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Capturing the dynamic nascent transcriptome during acute cellular responses: The serum response.

Kirkconnell KS, Paulsen MT, Magnuson B, Bedi K, Ljungman M - Biol Open (2016)

Bottom Line: Surprisingly, transcription of important DNA damage response genes and histone genes were rapidly repressed.We also show that RNA polymerase II accelerates as it transcribes large genes and this was independent of whether the gene was induced or not.These results provide a unique genome-wide depiction of dynamic patterns of transcription of serum response genes and demonstrate the utility of Bru-seq to comprehensively capture rapid and dynamic changes of the nascent transcriptome.

View Article: PubMed Central - PubMed

Affiliation: Department of Radiation Oncology, University of Michigan Comprehensive Cancer Center, and Translational Oncology Program, University of Michigan, Ann Arbor, MI 48109, USA Department of Human Genetics, University of Michigan Medical School, Ann Arbor, MI 48109, USA.

No MeSH data available.


Related in: MedlinePlus

Immediate serum-response genes. Bru-seq traces for TPM1 (A), FERMT2 (B), APCDD1 (C) and RUNX2 (D) during starved conditions and after different periods of serum stimulation. Annotated genes are shown at the top in either red or green. The positive y-axis represents plus-strand signal of transcription moving from left to right and the negative y-axis represents minus-strand signal of transcription moving from right to left. Transcription induction is indicated by a green arrow and transcription repression is indicated by a red T. The graphs at the bottom depict the log2-fold change values calculated within the first 30 kb of the genes for each labeling period.
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BIO019323F2: Immediate serum-response genes. Bru-seq traces for TPM1 (A), FERMT2 (B), APCDD1 (C) and RUNX2 (D) during starved conditions and after different periods of serum stimulation. Annotated genes are shown at the top in either red or green. The positive y-axis represents plus-strand signal of transcription moving from left to right and the negative y-axis represents minus-strand signal of transcription moving from right to left. Transcription induction is indicated by a green arrow and transcription repression is indicated by a red T. The graphs at the bottom depict the log2-fold change values calculated within the first 30 kb of the genes for each labeling period.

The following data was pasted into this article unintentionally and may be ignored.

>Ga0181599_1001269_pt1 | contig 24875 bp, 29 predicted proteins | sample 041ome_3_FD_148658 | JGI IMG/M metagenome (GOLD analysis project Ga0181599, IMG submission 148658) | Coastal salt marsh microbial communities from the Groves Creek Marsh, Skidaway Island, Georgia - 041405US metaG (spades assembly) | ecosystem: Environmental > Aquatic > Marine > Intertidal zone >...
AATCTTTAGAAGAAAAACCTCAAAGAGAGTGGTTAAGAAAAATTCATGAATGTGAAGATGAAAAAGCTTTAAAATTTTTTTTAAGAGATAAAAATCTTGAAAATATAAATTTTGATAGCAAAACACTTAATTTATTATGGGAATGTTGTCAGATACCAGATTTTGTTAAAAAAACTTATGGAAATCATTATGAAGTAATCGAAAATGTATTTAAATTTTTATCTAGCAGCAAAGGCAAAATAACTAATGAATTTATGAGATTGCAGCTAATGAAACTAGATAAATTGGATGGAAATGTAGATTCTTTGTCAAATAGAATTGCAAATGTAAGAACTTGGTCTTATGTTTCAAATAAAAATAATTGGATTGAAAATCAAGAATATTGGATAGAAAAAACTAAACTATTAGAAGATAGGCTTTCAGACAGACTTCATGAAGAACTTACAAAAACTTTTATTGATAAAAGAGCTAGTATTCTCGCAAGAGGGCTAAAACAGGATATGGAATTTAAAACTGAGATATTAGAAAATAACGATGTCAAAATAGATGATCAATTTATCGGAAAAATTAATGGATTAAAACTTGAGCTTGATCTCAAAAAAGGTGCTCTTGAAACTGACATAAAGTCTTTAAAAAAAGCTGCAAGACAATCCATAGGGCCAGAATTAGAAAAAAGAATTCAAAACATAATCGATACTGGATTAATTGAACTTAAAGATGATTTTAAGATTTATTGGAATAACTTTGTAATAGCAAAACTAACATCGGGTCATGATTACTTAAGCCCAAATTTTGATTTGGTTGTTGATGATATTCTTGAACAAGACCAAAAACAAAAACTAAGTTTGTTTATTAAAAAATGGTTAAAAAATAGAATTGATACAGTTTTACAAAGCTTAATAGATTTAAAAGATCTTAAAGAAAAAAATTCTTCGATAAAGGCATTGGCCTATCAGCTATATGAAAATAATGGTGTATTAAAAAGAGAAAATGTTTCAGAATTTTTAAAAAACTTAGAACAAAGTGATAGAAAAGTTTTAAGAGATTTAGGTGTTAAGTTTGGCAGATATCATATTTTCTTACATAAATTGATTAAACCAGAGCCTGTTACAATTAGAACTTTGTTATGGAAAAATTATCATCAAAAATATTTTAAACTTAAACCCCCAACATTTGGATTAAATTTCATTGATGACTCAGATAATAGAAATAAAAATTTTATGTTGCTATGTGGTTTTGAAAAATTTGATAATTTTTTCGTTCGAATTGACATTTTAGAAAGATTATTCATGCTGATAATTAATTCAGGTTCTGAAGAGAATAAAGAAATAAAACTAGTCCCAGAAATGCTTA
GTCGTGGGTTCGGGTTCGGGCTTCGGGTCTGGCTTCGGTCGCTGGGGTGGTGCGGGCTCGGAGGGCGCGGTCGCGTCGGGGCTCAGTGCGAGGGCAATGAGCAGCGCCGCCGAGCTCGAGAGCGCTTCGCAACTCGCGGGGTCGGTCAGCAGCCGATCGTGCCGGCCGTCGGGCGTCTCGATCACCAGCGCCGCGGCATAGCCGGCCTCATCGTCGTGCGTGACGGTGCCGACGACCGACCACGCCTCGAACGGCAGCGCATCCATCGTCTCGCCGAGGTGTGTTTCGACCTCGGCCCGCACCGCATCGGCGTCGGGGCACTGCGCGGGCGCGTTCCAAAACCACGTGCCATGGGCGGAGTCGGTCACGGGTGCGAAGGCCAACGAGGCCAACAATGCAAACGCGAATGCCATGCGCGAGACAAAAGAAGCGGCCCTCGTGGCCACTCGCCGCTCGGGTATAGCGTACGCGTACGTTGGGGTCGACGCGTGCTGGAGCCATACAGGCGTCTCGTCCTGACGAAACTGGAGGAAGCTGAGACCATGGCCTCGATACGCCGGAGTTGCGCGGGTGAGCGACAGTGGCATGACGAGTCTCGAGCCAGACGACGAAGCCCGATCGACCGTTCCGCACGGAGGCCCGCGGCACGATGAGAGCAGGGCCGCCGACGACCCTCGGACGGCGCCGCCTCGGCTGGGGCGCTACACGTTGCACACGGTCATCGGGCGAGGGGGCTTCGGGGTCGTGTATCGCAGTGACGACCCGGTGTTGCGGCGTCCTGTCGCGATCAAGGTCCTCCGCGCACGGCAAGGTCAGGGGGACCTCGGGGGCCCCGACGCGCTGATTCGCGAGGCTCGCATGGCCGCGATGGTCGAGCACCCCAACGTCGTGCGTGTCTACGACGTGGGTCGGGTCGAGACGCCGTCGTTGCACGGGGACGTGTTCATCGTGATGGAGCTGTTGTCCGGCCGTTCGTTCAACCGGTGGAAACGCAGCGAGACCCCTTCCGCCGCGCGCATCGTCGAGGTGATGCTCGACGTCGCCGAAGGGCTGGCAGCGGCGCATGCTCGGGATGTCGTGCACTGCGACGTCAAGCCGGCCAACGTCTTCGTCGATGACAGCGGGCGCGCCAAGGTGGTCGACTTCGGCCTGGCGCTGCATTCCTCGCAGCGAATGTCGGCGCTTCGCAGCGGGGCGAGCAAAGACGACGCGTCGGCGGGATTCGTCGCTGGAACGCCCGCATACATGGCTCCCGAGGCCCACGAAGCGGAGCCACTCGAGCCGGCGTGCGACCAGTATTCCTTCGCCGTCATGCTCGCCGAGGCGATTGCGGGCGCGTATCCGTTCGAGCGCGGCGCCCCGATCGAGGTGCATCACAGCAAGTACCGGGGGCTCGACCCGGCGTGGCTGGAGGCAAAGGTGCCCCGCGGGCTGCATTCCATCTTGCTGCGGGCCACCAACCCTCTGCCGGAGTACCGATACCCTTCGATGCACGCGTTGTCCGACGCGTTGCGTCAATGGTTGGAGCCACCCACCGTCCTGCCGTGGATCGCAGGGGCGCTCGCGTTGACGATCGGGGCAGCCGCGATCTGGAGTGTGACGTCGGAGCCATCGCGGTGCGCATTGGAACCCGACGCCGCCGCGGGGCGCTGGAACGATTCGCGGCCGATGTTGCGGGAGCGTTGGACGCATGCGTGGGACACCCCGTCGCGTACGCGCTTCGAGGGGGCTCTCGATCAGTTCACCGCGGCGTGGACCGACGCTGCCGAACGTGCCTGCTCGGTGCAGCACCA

Mentions: We observed that some genes, such as TPM1 encoding an actin skeleton protein, were immediately upregulated following serum addition, visible through an increase in transcription reads across the entire gene (Fig. 2A). This increase was observed during each labeling period. The FERMT2 gene encoding a scaffolding protein behaves in a very similar manner, but because this gene is considerably longer we only observe transcription reads at the 5′ end of the gene during the first labeling period (Fig. 2B); however, during the subsequent labeling period (30-60 min), the transcription wave had reached the 3′ end of the gene. One advantage of nascent RNA Bru-seq over traditional RNA-seq, which measures steady-state RNA, is that it can capture rapid inhibition of transcription very efficiently since it does not rely on the degradation of pre-existing RNA for detection of inhibition. For example, the APCDD1 gene coding for a protein that inhibits WNT signaling was actively transcribed during serum starvation but was rapidly repressed upon serum addition (Fig. 2C). RUNX2, encoding a transcription factor, was also repressed by serum and due to its considerable length (>100 kb) transcription at the end of the gene was unaffected until 60-90 min after serum addition (Fig. 2D). Thus, even though genes can be induced or repressed immediately after serum addition, there is a time delay before the generation or loss of full-length products that is proportional to their gene lengths.Fig. 2.